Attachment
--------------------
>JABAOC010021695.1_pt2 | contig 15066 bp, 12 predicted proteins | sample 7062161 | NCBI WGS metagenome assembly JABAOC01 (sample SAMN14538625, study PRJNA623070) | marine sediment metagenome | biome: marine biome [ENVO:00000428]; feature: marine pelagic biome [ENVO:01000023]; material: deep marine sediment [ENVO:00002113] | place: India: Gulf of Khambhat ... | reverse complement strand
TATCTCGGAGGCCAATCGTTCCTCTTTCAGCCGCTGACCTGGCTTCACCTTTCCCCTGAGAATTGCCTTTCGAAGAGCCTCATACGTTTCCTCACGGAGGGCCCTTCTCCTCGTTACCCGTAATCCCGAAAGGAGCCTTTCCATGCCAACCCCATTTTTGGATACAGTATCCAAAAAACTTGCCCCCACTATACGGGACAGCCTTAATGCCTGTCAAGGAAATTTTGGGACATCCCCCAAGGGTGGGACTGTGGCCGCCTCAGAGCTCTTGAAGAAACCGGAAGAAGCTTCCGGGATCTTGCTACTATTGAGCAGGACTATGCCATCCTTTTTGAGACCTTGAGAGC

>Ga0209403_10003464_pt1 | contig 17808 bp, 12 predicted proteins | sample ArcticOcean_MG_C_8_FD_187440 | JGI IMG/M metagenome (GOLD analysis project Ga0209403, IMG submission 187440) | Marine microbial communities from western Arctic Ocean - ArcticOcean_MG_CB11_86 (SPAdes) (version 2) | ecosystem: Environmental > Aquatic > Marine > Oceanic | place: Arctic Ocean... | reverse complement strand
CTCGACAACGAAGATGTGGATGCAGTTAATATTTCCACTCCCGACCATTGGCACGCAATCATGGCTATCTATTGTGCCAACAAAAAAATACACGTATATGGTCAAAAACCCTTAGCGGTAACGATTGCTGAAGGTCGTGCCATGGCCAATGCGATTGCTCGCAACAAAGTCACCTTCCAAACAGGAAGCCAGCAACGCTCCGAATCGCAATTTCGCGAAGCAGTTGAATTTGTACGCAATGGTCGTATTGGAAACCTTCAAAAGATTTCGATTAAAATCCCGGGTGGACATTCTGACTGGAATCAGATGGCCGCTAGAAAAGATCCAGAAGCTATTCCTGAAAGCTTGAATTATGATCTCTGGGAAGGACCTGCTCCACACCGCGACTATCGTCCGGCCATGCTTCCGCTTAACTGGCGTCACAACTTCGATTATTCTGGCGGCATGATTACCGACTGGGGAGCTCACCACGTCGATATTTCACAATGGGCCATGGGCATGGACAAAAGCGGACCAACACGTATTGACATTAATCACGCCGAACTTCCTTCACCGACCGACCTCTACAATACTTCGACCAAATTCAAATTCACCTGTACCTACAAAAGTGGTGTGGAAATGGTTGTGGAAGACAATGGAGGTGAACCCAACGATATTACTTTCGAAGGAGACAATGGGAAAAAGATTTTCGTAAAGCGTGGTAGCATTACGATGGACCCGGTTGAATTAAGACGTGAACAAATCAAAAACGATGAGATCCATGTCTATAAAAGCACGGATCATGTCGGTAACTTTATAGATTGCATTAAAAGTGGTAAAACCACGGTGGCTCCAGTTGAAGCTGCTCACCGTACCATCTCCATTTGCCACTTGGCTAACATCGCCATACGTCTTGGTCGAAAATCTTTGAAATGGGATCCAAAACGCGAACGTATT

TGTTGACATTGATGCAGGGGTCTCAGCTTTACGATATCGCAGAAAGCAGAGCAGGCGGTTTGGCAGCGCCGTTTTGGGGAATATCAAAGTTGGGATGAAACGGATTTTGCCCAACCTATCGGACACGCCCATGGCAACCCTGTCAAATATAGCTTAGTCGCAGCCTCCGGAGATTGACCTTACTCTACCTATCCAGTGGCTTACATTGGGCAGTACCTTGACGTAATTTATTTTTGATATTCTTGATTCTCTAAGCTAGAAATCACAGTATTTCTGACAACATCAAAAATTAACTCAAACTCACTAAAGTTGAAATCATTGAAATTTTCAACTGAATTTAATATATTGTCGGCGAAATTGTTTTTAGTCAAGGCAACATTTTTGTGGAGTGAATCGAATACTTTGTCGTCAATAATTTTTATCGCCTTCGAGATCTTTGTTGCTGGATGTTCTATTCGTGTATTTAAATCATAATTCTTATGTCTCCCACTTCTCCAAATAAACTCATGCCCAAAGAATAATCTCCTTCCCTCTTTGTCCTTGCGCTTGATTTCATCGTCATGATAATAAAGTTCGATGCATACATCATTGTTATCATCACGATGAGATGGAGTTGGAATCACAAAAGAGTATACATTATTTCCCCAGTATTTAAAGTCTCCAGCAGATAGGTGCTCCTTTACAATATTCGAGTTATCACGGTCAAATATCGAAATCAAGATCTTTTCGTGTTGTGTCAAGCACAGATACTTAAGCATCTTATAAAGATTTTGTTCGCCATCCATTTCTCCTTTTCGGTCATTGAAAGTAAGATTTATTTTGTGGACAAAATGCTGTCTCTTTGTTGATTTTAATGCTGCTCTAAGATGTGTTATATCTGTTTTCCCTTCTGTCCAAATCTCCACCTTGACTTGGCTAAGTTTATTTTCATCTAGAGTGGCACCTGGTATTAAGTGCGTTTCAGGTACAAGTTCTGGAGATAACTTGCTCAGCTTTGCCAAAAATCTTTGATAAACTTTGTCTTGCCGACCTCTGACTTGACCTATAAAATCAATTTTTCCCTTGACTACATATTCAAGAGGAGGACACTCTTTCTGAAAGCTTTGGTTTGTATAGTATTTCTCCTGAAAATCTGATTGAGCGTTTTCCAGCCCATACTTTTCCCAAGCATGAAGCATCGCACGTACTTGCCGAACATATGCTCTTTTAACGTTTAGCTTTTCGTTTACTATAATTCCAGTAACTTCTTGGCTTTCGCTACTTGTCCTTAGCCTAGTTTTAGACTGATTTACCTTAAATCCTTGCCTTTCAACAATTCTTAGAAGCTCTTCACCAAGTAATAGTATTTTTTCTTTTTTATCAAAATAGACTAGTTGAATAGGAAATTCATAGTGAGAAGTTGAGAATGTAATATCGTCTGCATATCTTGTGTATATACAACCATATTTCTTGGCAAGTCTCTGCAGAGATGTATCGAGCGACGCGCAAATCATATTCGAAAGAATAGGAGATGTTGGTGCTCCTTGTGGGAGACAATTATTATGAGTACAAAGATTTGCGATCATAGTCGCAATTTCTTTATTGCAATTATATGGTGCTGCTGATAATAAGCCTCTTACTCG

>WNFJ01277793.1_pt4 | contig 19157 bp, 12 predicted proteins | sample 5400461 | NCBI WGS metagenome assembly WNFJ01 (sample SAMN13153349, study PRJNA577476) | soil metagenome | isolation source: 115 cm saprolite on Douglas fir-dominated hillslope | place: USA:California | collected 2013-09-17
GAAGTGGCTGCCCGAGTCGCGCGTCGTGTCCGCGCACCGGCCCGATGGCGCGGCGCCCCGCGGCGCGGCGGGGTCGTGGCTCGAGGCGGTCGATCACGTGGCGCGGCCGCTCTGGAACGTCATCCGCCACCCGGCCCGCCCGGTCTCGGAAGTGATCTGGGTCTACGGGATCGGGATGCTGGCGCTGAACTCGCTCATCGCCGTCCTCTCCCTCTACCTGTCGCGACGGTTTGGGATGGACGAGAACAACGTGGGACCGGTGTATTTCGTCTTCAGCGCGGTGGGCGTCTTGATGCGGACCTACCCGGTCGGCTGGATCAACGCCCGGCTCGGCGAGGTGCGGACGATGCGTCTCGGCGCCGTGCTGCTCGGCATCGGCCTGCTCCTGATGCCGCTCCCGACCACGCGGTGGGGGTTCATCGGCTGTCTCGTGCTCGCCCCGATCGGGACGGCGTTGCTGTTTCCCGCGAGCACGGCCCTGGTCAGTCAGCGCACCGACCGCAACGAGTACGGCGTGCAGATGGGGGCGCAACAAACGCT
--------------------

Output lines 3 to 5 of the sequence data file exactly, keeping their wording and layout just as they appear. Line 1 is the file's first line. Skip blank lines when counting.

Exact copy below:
>Ga0209403_10003464_pt1 | contig 17808 bp, 12 predicted proteins | sample ArcticOcean_MG_C_8_FD_187440 | JGI IMG/M metagenome (GOLD analysis project Ga0209403, IMG submission 187440) | Marine microbial communities from western Arctic Ocean - ArcticOcean_MG_CB11_86 (SPAdes) (version 2) | ecosystem: Environmental > Aquatic > Marine > Oceanic | place: Arctic Ocean... | reverse complement strand
CTCGACAACGAAGATGTGGATGCAGTTAATATTTCCACTCCCGACCATTGGCACGCAATCATGGCTATCTATTGTGCCAACAAAAAAATACACGTATATGGTCAAAAACCCTTAGCGGTAACGATTGCTGAAGGTCGTGCCATGGCCAATGCGATTGCTCGCAACAAAGTCACCTTCCAAACAGGAAGCCAGCAACGCTCCGAATCGCAATTTCGCGAAGCAGTTGAATTTGTACGCAATGGTCGTATTGGAAACCTTCAAAAGATTTCGATTAAAATCCCGGGTGGACATTCTGACTGGAATCAGATGGCCGCTAGAAAAGATCCAGAAGCTATTCCTGAAAGCTTGAATTATGATCTCTGGGAAGGACCTGCTCCACACCGCGACTATCGTCCGGCCATGCTTCCGCTTAACTGGCGTCACAACTTCGATTATTCTGGCGGCATGATTACCGACTGGGGAGCTCACCACGTCGATATTTCACAATGGGCCATGGGCATGGACAAAAGCGGACCAACACGTATTGACATTAATCACGCCGAACTTCCTTCACCGACCGACCTCTACAATACTTCGACCAAATTCAAATTCACCTGTACCTACAAAAGTGGTGTGGAAATGGTTGTGGAAGACAATGGAGGTGAACCCAACGATATTACTTTCGAAGGAGACAATGGGAAAAAGATTTTCGTAAAGCGTGGTAGCATTACGATGGACCCGGTTGAATTAAGACGTGAACAAATCAAAAACGATGAGATCCATGTCTATAAAAGCACGGATCATGTCGGTAACTTTATAGATTGCATTAAAAGTGGTAAAACCACGGTGGCTCCAGTTGAAGCTGCTCACCGTACCATCTCCATTTGCCACTTGGCTAACATCGCCATACGTCTTGGTCGAAAATCTTTGAAATGGGATCCAAAACGCGAACGTATT

TGTTGACATTGATGCAGGGGTCTCAGCTTTACGATATCGCAGAAAGCAGAGCAGGCGGTTTGGCAGCGCCGTTTTGGGGAATATCAAAGTTGGGATGAAACGGATTTTGCCCAACCTATCGGACACGCCCATGGCAACCCTGTCAAATATAGCTTAGTCGCAGCCTCCGGAGATTGACCTTACTCTACCTATCCAGTGGCTTACATTGGGCAGTACCTTGACGTAATTTATTTTTGATATTCTTGATTCTCTAAGCTAGAAATCACAGTATTTCTGACAACATCAAAAATTAACTCAAACTCACTAAAGTTGAAATCATTGAAATTTTCAACTGAATTTAATATATTGTCGGCGAAATTGTTTTTAGTCAAGGCAACATTTTTGTGGAGTGAATCGAATACTTTGTCGTCAATAATTTTTATCGCCTTCGAGATCTTTGTTGCTGGATGTTCTATTCGTGTATTTAAATCATAATTCTTATGTCTCCCACTTCTCCAAATAAACTCATGCCCAAAGAATAATCTCCTTCCCTCTTTGTCCTTGCGCTTGATTTCATCGTCATGATAATAAAGTTCGATGCATACATCATTGTTATCATCACGATGAGATGGAGTTGGAATCACAAAAGAGTATACATTATTTCCCCAGTATTTAAAGTCTCCAGCAGATAGGTGCTCCTTTACAATATTCGAGTTATCACGGTCAAATATCGAAATCAAGATCTTTTCGTGTTGTGTCAAGCACAGATACTTAAGCATCTTATAAAGATTTTGTTCGCCATCCATTTCTCCTTTTCGGTCATTGAAAGTAAGATTTATTTTGTGGACAAAATGCTGTCTCTTTGTTGATTTTAATGCTGCTCTAAGATGTGTTATATCTGTTTTCCCTTCTGTCCAAATCTCCACCTTGACTTGGCTAAGTTTATTTTCATCTAGAGTGGCACCTGGTATTAAGTGCGTTTCAGGTACAAGTTCTGGAGATAACTTGCTCAGCTTTGCCAAAAATCTTTGATAAACTTTGTCTTGCCGACCTCTGACTTGACCTATAAAATCAATTTTTCCCTTGACTACATATTCAAGAGGAGGACACTCTTTCTGAAAGCTTTGGTTTGTATAGTATTTCTCCTGAAAATCTGATTGAGCGTTTTCCAGCCCATACTTTTCCCAAGCATGAAGCATCGCACGTACTTGCCGAACATATGCTCTTTTAACGTTTAGCTTTTCGTTTACTATAATTCCAGTAACTTCTTGGCTTTCGCTACTTGTCCTTAGCCTAGTTTTAGACTGATTTACCTTAAATCCTTGCCTTTCAACAATTCTTAGAAGCTCTTCACCAAGTAATAGTATTTTTTCTTTTTTATCAAAATAGACTAGTTGAATAGGAAATTCATAGTGAGAAGTTGAGAATGTAATATCGTCTGCATATCTTGTGTATATACAACCATATTTCTTGGCAAGTCTCTGCAGAGATGTATCGAGCGACGCGCAAATCATATTCGAAAGAATAGGAGATGTTGGTGCTCCTTGTGGGAGACAATTATTATGAGTACAAAGATTTGCGATCATAGTCGCAATTTCTTTATTGCAATTATATGGTGCTGCTGATAATAAGCCTCTTACTCG